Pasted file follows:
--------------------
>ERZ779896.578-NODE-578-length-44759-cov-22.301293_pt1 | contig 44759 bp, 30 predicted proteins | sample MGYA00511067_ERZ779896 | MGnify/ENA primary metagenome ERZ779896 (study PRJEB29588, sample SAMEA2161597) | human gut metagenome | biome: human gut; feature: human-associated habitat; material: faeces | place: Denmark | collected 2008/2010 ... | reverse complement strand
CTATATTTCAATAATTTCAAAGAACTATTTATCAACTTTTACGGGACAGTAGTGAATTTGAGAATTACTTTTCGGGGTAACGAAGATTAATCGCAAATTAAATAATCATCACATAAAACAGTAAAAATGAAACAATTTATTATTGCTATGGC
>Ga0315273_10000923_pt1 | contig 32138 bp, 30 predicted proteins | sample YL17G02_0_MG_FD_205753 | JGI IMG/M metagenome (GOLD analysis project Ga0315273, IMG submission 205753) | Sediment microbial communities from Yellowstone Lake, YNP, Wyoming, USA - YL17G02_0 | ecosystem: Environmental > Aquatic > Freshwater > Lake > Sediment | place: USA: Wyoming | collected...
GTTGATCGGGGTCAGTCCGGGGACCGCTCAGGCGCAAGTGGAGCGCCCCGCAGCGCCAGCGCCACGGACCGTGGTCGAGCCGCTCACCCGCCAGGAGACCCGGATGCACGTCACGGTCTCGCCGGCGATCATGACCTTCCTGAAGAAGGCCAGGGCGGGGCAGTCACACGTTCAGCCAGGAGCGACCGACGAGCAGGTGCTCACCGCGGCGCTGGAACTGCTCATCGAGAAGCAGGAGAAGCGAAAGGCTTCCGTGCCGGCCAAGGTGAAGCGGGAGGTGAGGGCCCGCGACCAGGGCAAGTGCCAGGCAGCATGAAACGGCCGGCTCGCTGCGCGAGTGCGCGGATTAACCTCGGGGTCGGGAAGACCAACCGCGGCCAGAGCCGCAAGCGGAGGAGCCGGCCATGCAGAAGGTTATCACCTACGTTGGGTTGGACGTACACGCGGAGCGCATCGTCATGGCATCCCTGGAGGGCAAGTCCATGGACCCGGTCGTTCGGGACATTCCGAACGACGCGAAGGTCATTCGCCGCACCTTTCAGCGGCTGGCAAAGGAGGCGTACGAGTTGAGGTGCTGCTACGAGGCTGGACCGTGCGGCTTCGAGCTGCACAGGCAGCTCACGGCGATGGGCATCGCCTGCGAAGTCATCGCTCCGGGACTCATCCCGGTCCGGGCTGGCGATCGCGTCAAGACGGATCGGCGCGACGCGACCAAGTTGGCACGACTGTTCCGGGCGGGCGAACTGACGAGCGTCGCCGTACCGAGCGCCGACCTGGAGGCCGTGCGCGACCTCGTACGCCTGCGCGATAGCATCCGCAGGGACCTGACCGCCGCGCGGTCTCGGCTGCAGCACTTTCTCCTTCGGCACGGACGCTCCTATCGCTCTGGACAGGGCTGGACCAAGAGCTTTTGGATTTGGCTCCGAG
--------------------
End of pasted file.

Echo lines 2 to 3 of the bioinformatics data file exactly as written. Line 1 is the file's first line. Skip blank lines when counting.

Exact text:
CTATATTTCAATAATTTCAAAGAACTATTTATCAACTTTTACGGGACAGTAGTGAATTTGAGAATTACTTTTCGGGGTAACGAAGATTAATCGCAAATTAAATAATCATCACATAAAACAGTAAAAATGAAACAATTTATTATTGCTATGGC
>Ga0315273_10000923_pt1 | contig 32138 bp, 30 predicted proteins | sample YL17G02_0_MG_FD_205753 | JGI IMG/M metagenome (GOLD analysis project Ga0315273, IMG submission 205753) | Sediment microbial communities from Yellowstone Lake, YNP, Wyoming, USA - YL17G02_0 | ecosystem: Environmental > Aquatic > Freshwater > Lake > Sediment | place: USA: Wyoming | collected...